Three ways to boost your pension pot before you retire

growing your pension pot

Charlotte Gilder is a Senior Personal Credit Risk Underwriter at Lending Works, a financial services company that specialises in peer-to-peer lending. Here, she looks at some of the ways that working women can boost their pension pots for retirement.

It’s unfortunate but working women in the UK are more likely to have a smaller pension pot than their male colleagues.

According to a recent report from Fidelity, even if a woman were to pay into a pension scheme in-line with auto-enrolment contributions, she would build up a pot that was worth around 11 per cent less than a man.

The report pointed to several reasons for the gender gap. Firstly, many of us tend to take more time off from careers for starting families or caring for relatives, so we end up making fewer national insurance contributions over our working lives. Adding to this were findings that we tended to interact with our pensions less, as well as making investment and savings choices that were less risky than men. The whole situation is compounded by the fact that there is still a wide earnings gap in the UK, with 78 per cent of employers still paying male employees more than women (BBC).

Though the situation is far from fair, there are some things you can do to address a lack of funds in your own pot. Let’s look at three of the best ways you can boost your pension before you retire.

Increase your workplace or personal pension contributions

The simplest way of boosting your savings is to increase your pension contributions so that you build up more funds for retirement. In fact, the Fidelity report mentioned earlier also found that women can close the gender gap by paying an additional one per cent of their salary into their pension.

Increasing contributions allows you to take advantage of pension tax relief from the government, which stands at 20 per cent for basic-rate taxpayers. The best way of doing this is to contribute as much as you can afford into your pension, though you should be wary you’re not paying more than the limit on tax relief (currently £40,000 per year).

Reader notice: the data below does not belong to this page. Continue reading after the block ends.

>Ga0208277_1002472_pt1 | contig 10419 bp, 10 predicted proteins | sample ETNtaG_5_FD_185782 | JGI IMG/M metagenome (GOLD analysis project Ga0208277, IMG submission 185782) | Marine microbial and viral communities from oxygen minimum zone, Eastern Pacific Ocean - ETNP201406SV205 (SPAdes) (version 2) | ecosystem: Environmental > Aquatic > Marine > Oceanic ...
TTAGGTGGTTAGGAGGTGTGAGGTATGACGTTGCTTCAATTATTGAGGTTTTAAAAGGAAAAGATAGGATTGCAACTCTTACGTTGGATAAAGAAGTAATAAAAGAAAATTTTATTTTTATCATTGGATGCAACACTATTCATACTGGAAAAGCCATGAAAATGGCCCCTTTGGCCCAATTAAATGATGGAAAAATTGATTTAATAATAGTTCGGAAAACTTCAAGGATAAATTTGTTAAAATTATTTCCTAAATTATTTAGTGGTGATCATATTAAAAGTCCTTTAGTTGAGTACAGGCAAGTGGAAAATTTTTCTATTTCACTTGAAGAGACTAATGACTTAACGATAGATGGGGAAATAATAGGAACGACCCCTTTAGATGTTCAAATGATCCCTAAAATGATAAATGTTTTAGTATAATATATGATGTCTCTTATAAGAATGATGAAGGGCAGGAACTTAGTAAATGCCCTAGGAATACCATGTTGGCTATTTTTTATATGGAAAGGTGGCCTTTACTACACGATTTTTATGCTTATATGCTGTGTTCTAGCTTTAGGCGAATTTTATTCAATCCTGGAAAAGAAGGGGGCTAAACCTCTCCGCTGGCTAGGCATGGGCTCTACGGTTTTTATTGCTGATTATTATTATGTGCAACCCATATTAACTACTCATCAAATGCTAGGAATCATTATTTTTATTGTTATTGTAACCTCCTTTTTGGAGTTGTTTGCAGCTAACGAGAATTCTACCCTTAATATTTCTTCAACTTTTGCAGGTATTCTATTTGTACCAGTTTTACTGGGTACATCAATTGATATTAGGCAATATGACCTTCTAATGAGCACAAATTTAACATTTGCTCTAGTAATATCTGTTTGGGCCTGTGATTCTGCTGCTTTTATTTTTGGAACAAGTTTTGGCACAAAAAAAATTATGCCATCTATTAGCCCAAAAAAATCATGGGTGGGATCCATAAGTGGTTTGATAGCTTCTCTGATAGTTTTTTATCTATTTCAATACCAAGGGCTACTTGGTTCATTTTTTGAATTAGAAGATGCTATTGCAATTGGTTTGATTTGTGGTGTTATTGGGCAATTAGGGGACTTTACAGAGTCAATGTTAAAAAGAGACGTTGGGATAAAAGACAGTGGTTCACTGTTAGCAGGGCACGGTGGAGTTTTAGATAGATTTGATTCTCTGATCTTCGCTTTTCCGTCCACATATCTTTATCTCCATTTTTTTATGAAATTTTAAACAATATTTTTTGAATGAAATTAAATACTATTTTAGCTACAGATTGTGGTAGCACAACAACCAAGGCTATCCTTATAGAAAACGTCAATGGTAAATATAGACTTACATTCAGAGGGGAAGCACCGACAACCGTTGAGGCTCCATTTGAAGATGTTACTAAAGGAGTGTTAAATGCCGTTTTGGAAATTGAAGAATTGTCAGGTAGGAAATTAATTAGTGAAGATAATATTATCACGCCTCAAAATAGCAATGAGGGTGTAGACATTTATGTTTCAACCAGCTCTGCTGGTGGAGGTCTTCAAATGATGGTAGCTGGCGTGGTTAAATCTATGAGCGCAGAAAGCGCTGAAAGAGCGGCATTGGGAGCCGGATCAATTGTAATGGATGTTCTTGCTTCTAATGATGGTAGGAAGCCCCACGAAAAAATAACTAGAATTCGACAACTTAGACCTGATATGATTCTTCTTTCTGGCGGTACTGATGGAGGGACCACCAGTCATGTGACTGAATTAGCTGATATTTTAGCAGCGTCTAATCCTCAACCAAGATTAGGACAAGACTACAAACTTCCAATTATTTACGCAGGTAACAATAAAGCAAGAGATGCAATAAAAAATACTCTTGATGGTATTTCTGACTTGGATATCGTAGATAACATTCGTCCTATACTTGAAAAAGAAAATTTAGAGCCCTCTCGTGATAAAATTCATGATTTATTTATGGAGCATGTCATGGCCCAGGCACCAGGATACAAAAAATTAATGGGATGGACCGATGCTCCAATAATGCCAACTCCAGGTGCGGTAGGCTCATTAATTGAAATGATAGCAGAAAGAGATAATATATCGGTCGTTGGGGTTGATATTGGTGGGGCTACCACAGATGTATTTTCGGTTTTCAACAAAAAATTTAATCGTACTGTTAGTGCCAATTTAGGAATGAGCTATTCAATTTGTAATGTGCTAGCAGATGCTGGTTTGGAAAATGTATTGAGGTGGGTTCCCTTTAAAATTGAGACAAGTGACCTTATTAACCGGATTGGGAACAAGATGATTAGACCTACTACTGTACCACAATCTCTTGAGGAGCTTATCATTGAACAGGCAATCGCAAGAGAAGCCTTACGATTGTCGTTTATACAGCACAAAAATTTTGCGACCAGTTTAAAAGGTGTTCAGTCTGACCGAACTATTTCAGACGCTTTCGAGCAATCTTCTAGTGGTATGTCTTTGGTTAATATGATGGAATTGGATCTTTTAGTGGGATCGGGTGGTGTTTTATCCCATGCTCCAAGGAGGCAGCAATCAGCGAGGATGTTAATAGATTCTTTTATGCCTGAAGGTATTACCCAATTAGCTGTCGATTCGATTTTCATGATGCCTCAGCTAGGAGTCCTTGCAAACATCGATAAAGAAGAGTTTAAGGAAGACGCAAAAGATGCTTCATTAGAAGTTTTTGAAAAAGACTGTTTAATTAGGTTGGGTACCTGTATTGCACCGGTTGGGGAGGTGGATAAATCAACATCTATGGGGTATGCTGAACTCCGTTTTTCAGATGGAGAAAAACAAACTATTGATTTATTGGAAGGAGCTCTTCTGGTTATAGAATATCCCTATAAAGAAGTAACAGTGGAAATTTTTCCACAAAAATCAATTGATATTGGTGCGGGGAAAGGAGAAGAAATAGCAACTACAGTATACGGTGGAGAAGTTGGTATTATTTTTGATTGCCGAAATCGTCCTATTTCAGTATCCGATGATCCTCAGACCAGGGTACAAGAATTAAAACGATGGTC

If you’re struggling to increase your contributions, there are a couple of things you can do. Firstly, whenever you get a pay rise, make sure you redirect a portion to your pension right away so that your contributions stay in-line with your salary and you don’t get used to spending the extra cash. Also, if you repay any debts, loans or other bills, try paying the same amount into your pension — you’re already comfortably budgeting for it each month, after all.

Consider deferring your state pension

Should you be nearing retirement age and you can comfortably afford your current lifestyle, it may be worth deferring your state pension to boost the amount you’ll receive when you eventually claim it. Under current rules, if you defer your state pension ­— by not claiming it — an extra one per cent is added for each nine-week period that you delay, allowing you to increase it by around 5.8 per cent per year.

So, if you are quite happy in your current job and can’t foresee any changes for the next few years, it can pay to delay your retirement. However, the longer you defer your pension, the longer it will take to recoup the income you’ve given up, so you should consider your long-term health and financial situation if you’re planning to delay your state pension by more than a year or two.

Find the right investment opportunity

One of the most effective ways to boost your pension pot is by investing your money so that it grows over time. But, many people can be intimidated by investment, often to the point where they would rather keep their money in a current account where their funds are eroded by low interest rates and inflation. In actual fact, the most sensible course of action to both protect and grow your pension pot is to make well-researched, diverse investments in low-risk areas.

If you’re looking to invest but aren’t quite ready to start putting your money into stocks and shares, it may be worth considering an investment in peer-to-peer (P2P) lending. These offer better returns than savings accounts but don’t carry the high risk of the stock markets.

Through an online platform you’ll be able to lend your cash directly to creditworthy borrowers, who’ll then repay the loan with interest to you. And, because there’s no middleman, you can get a better return on your investment. There is still an element of risk to P2P lending, but if you choose the right platform, you’ll get access to extra security measures that will cover or cushion any loss if a lender can’t repay.

Take my advice on board and you can make sure the UK’s gender gap doesn’t have an effect on your pension pot. By staying on top of your pension and investments you can make the right decisions and build yourself a comfortable retirement.

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